Representative Office in Thailand. Representative offices manage service businesses on behalf of a head office or affiliated company in different countries. They can only conduct certain activities and should not exceed those parameters as it will violate the license to operate.
Setting up a Representative Office in Thailand can be difficult for foreign companies and it is important to understand the legal requirements before making a decision.
Requirements for a Representative Office
A Representative Office is an establishment set up by a foreign company to perform non-revenue-generating activities, for example, carrying out research and marketing purposes in Thailand. It cannot accept purchase orders, make offers for selling, or negotiate business with a juristic person established in Thailand. Since the Representative Office doesn’t generate any income, its head office must bear any expenditures that it incurs. The Representative Office isn’t subject to corporate income tax with the exception of deposit interest on remitted funds from the head office, according to the regulations stipulated by the Revenue Code.
Setting up a Representative Office in Thailand is much simpler than establishing a branch or subsidiary company, but it still involves significant amounts of paperwork and time. Let a law firm in Thailand take care of your Representative Office registration so that you can concentrate on your business. They will help you submit all the required documents to the Foreign Business Administration Office and follow up on any post-registration duties, such as submitting taxes.
Requirements for a Manager
The foreign company that establishes the Representative Office must appoint a local manager who will be responsible for the day-to-day operations of the Representative Office. This person must be a Thai national or have the permission to work in Thailand from the head office. The manager of the Representative Office must file a letter of appointment along with other documents to the Ministry of Commerce. These include a declaration that the applicant, directors, managers, or appointed representatives satisfy the qualifications and do not possess prohibited characteristics under Section 16 of the Foreign Business Act.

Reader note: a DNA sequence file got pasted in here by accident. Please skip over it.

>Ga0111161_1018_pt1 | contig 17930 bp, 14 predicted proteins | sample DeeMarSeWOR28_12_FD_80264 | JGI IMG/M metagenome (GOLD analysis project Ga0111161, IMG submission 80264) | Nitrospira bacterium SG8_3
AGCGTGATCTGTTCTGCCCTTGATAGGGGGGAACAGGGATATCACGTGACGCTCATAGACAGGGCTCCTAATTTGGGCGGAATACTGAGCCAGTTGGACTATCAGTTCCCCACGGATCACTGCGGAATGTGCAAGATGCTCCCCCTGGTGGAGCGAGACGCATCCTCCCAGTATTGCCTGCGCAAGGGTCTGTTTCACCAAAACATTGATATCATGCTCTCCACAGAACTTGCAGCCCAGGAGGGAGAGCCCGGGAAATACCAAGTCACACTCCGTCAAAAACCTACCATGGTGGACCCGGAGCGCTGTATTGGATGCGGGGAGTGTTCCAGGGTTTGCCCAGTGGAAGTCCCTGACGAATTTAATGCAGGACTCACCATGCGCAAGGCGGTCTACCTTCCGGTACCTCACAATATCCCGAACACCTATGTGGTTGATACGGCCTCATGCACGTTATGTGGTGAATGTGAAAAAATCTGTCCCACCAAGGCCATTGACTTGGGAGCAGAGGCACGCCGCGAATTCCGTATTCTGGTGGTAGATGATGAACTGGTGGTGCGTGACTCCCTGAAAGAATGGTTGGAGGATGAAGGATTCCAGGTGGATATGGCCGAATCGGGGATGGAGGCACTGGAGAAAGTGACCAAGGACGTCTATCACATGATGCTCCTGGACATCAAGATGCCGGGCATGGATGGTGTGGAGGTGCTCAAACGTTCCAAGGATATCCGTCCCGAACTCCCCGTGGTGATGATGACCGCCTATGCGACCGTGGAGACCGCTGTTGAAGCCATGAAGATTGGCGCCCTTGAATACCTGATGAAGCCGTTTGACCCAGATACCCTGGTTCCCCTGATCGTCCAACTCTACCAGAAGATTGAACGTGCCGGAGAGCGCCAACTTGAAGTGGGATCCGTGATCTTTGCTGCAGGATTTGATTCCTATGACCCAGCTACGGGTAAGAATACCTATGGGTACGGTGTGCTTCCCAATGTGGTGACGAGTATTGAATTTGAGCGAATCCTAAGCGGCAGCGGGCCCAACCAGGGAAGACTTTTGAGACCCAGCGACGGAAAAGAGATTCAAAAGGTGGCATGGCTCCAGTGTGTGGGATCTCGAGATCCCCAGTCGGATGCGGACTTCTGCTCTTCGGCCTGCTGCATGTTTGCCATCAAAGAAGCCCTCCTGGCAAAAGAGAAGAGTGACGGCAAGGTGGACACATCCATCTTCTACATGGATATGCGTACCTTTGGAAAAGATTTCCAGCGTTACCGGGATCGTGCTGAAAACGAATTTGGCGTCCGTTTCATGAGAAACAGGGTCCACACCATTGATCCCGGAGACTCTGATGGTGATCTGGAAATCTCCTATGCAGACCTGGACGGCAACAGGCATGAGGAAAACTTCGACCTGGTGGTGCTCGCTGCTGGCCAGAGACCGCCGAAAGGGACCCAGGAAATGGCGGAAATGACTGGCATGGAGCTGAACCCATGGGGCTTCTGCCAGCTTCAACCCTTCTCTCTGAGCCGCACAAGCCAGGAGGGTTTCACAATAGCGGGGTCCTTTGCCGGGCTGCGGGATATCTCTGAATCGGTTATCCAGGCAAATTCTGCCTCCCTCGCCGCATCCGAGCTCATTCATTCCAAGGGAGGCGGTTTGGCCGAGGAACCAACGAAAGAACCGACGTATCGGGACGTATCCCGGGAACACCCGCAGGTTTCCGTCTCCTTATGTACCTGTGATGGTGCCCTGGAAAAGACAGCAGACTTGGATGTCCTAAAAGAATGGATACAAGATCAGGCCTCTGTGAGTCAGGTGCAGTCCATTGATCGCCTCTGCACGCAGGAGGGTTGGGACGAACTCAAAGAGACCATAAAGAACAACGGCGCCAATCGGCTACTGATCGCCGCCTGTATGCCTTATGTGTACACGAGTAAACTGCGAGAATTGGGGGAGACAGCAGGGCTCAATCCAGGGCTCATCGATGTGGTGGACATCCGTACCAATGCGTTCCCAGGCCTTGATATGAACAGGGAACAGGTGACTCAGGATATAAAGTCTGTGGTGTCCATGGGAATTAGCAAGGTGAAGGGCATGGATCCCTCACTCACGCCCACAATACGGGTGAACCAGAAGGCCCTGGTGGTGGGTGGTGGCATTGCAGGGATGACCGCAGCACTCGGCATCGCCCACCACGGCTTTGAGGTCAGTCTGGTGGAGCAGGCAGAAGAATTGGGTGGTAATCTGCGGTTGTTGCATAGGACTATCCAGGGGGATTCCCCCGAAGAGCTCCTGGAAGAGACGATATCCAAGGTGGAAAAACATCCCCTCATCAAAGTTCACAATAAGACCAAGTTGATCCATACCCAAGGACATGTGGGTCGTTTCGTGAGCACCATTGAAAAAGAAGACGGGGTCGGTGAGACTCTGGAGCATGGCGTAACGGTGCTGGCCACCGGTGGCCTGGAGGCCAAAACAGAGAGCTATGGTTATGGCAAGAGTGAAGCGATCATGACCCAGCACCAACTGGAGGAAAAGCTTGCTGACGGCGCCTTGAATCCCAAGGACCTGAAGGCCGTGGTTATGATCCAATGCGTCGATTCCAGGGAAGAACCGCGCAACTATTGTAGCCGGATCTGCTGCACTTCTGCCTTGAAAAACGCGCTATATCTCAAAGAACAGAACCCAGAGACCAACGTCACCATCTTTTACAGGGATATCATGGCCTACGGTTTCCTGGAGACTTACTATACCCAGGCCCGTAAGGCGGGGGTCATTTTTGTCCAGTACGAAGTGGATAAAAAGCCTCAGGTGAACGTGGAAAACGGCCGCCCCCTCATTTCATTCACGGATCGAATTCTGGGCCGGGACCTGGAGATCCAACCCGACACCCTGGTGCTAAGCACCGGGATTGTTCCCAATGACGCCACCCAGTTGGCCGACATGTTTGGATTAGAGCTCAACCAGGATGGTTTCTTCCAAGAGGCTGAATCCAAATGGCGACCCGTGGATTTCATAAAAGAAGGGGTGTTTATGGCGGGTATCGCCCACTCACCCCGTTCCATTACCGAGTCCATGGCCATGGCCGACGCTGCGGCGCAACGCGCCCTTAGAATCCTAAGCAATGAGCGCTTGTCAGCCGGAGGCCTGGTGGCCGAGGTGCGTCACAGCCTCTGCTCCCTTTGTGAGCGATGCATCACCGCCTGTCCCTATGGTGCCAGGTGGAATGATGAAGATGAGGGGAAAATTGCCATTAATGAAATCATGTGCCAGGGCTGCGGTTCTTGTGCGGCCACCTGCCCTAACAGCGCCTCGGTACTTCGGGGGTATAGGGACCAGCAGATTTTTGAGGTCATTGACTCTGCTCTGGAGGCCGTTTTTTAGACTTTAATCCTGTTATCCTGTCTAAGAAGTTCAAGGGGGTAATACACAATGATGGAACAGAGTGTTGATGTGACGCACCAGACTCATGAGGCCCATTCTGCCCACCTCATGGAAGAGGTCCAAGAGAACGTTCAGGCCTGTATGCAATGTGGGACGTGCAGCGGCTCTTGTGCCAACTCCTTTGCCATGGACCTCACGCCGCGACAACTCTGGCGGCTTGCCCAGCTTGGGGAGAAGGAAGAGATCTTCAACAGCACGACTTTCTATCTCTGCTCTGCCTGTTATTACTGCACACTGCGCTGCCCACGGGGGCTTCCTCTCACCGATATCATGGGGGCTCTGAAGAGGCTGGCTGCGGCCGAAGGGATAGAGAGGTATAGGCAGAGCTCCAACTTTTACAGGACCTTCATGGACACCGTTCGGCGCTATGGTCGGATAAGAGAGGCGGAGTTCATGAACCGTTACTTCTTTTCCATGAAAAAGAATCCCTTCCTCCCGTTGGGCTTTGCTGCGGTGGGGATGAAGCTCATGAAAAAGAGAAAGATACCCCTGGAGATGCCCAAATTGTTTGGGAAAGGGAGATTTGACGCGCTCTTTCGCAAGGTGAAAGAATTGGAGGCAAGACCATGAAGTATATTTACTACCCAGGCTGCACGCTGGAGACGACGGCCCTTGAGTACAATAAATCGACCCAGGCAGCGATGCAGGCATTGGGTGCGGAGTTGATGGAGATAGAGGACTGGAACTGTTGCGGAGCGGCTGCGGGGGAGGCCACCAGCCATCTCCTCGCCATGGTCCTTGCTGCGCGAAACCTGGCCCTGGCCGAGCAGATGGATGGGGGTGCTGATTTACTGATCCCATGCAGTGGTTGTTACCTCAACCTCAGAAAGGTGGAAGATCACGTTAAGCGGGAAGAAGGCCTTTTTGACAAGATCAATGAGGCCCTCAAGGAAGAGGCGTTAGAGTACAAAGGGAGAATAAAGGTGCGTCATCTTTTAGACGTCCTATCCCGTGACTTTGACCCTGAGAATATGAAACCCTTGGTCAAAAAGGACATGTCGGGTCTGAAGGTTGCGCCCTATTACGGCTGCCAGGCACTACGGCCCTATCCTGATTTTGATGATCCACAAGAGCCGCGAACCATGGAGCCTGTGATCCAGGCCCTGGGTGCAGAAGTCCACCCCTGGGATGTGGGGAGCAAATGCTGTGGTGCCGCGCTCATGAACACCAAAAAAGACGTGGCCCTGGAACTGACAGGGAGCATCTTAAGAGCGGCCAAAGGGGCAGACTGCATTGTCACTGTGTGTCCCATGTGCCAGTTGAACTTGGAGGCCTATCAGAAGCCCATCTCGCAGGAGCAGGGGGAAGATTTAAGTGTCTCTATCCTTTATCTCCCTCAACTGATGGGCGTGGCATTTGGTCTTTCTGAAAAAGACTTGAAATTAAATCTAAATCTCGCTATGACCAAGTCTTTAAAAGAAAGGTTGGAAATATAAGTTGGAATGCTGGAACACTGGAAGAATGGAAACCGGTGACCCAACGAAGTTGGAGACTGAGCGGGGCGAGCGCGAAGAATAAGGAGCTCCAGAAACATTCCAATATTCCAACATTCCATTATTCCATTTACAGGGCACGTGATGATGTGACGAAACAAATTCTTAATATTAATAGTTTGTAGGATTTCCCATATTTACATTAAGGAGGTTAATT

A Representative Office is a popular choice for foreign companies exploring the Thai market or seeking to liaise with their current partners in the country. However, unlike a limited company, the Rep Office cannot generate income and its employees are subject to personal tax. This makes it a good option for businesses with limited resources and who are unsure of their future plans in the country.
Minimum Investment Requirements
Before a foreign company can open up a Representative Office in Thailand the mother company must transfer a minimum of 5 Million baht. The Department of Business Development will issue a certificate or registration number to the liaison office once all of the necessary documentation has been submitted.
A Representative Office is a type of business entity that manages service businesses on behalf of the head office or an affiliated company in different countries. A Representative Office is limited in its scope of activity and cannot accept purchase orders or offer sales, conduct business negotiations, or generate profits on its own.
Instead, it must report information back to its head office or affiliated company. This includes a detailed study of the local market economy, related investments, marketing, manufacturing, distribution, and demand for products in Thailand. It must also provide reports on any issues that may affect its parent company. It is important to note that a Representative Office does not require approval from the Ministry of Foreign Affairs like a Branch Office does.
Activities Permitted by a Representative Office
A Representative Office is a non-revenue-generating foreign business entity. Its activities are limited to conducting non-expenditure-related activities on behalf of its head office and providing important support for the company’s business in Thailand. It cannot accept purchase orders; offer sales or negotiate on business dealing with any persons or juristic entities in Thailand; and it is not permitted to earn income on its own.
As such, it does not pay any corporate taxes in Thailand, as the income tax is incurred by its head office abroad. The Rep Office must also remit its remittances to its head office according to a stipulated schedule, and it should register the remittances received to demonstrate its compliance with the law.
Typically, the Department of Business Development (DBD) issues a certificate/registration number within two to four weeks after receiving the complete set of required documentation. The Rep Office can begin operations once this is approved. However, it is best that the Rep Office consults with a competent Thai law firm to ensure that all requirements are met.